(Wired) The music industry sued another 531 people on Tuesday in several courts across the United States for sharing copyrighted music on the Internet illegally, the Recording Industry Association of America said. Like the 532 people it sued last month, the RIAA identified its targets by the “John Doe” process, where the identities of these alleged file swappers are unknown. The defendants are listed by their Internet Protocol address. Those identified had shared an average of 800 copyright files, the RIAA said.
The music trade group bundled the defendants together in five lawsuits filed in federal courts in Atlanta; Orlando, Florida; Philadelphia and Trenton, New Jersey.
Legal music sites “shouldn’t have to compete with businesses based on illegal downloading,” RIAA President Cary Sherman said in a statement. “That’s why we are sending a clear message that downloading or ‘sharing’ music from a peer-to-peer network without authorization is illegal, it can have consequences and it undermines the creative future of music itself.”
This new round of legal action brings the total number of individuals sued to 1,445 since September. That month, the RIAA said it would begin taking legal action against people who share copyright files over peer-to-peer networks like Kazaa and Grokster.
The RIAA said 381 settlements have been negotiated with file traders, including two who were sued last month. The group was also successful in identifying specific online music swappers after federal judges in New York approved an industry motion to subpoena Internet service providers to reveal the real names of the defendants.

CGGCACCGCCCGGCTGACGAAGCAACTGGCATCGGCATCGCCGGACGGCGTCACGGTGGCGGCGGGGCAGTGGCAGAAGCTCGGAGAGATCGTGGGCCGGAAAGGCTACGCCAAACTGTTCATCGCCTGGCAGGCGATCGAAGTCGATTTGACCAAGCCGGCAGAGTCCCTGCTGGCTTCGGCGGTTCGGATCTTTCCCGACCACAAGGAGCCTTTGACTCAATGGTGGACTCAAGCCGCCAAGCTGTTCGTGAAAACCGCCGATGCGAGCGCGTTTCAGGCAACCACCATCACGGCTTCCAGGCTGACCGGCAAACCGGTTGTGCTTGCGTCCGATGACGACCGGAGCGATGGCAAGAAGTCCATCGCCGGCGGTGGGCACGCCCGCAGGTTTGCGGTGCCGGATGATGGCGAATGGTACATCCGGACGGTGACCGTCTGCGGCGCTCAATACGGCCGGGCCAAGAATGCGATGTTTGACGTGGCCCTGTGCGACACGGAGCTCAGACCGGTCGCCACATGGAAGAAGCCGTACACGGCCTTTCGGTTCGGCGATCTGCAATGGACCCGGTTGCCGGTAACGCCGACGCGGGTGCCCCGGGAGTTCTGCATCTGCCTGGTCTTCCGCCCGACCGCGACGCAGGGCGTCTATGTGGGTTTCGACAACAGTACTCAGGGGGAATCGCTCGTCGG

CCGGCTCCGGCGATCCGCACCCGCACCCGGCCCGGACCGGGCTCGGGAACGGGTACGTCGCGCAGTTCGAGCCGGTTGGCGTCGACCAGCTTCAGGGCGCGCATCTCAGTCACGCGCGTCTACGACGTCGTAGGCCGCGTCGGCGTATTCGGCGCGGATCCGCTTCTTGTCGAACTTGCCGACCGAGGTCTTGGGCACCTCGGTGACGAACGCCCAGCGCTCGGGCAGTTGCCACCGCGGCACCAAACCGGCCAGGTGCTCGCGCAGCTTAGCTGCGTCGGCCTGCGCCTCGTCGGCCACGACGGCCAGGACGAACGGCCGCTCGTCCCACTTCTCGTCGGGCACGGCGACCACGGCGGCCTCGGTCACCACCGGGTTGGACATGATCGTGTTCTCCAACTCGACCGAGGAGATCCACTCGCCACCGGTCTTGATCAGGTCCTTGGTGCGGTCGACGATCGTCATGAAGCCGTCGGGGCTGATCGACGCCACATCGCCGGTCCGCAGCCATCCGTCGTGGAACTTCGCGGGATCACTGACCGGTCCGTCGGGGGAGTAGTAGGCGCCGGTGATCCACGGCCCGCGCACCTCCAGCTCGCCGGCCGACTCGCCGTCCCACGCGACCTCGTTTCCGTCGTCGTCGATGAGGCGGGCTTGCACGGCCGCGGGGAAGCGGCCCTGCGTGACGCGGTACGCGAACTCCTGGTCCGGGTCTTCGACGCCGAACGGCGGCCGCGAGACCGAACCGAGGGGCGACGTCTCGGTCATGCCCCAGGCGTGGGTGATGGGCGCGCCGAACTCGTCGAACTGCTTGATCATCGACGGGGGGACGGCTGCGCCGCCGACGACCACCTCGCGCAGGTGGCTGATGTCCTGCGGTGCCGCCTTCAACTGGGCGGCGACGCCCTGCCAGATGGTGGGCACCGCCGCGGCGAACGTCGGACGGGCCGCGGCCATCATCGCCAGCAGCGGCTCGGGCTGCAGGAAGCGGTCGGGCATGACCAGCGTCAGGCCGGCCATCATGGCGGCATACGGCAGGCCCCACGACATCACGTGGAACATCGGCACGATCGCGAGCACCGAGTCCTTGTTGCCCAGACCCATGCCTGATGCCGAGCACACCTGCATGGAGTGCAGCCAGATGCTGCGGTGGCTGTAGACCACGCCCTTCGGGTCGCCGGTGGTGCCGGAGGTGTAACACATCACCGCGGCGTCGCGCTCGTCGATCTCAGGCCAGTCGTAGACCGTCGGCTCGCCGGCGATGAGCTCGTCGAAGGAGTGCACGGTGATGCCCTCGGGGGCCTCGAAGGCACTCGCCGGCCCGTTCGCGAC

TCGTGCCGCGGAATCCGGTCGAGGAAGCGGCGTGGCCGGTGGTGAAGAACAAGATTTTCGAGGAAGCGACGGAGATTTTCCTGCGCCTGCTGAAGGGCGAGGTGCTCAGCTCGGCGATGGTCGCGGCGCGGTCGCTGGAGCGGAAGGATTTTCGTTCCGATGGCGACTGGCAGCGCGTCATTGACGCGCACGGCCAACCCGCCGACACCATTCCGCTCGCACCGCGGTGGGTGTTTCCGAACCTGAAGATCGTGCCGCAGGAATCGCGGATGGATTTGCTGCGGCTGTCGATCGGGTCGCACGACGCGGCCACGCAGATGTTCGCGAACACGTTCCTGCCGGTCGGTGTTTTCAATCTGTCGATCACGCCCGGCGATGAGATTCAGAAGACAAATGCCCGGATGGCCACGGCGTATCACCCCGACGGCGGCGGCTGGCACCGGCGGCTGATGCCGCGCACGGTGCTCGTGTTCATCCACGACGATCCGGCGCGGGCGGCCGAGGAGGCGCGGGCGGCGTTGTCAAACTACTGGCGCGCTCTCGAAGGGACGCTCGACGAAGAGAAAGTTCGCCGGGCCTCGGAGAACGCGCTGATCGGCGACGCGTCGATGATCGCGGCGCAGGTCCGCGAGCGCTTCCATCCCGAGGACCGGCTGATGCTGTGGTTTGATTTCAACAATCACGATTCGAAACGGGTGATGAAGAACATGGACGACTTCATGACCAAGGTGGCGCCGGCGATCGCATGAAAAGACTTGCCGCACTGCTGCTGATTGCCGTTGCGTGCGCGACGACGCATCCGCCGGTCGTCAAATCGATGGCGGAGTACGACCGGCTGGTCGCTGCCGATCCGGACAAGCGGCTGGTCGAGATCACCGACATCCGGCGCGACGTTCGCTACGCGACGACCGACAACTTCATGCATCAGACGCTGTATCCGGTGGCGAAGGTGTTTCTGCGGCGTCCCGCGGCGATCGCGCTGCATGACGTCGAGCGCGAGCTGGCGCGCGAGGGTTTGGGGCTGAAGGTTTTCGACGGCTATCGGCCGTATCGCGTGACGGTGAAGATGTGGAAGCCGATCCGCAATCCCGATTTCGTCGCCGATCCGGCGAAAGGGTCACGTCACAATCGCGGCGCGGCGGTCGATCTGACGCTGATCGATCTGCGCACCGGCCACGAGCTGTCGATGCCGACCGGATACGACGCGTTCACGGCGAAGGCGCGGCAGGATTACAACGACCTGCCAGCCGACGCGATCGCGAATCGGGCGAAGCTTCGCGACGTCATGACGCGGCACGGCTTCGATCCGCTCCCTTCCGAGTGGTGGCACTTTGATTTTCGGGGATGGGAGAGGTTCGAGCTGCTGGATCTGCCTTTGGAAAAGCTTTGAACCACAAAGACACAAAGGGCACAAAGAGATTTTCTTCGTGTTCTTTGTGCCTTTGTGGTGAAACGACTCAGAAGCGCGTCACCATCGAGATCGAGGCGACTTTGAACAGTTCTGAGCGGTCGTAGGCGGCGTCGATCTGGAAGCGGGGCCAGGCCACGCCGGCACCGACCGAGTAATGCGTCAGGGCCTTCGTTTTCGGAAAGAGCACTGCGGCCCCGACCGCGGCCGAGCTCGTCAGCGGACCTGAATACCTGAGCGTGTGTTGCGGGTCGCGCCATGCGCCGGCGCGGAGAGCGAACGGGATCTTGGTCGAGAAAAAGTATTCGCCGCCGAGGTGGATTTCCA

Cindy Cohn, legal director of the Electronic Frontier Foundation, which opposes the RIAA’s campaign, said that her group will probably file briefs in defense of the defendents, as it has done in the past. The EFF objects to the way the music industry has been filing John Doe lawsuits.
Previously, the RIAA had relied on the quicker subpoena power of the Digital Millennium Copyright Act, which only required the signature of a court clerk to subpoena names of suspected copyright infringers. In December, a federal court ruled that the DMCA does not allow such practice, so the RIAA turned to filing John Doe suits instead.
The RIAA has been filing the suits in jurisdictions where ISPs are based.
“It is unlikely that they have jurisdiction over these people where they sued because most ISPs have customers nationwide,” Cohn said.
Cohn said just because an ISP is located in a certain jurisdiction does not mean that individuals should be forced to defend a lawsuit in a different area than where they live. She said each of the claims against individuals must be evaluated on its own merit.
“It’s clearly not appropriate to lump a bunch of people into a single lawsuit when they don’t have any connection to each other,” Cohn said. “The basic legal protection that your case will be judged on its own merits should not be cast aside in the recording companies’ crusade against its customers.”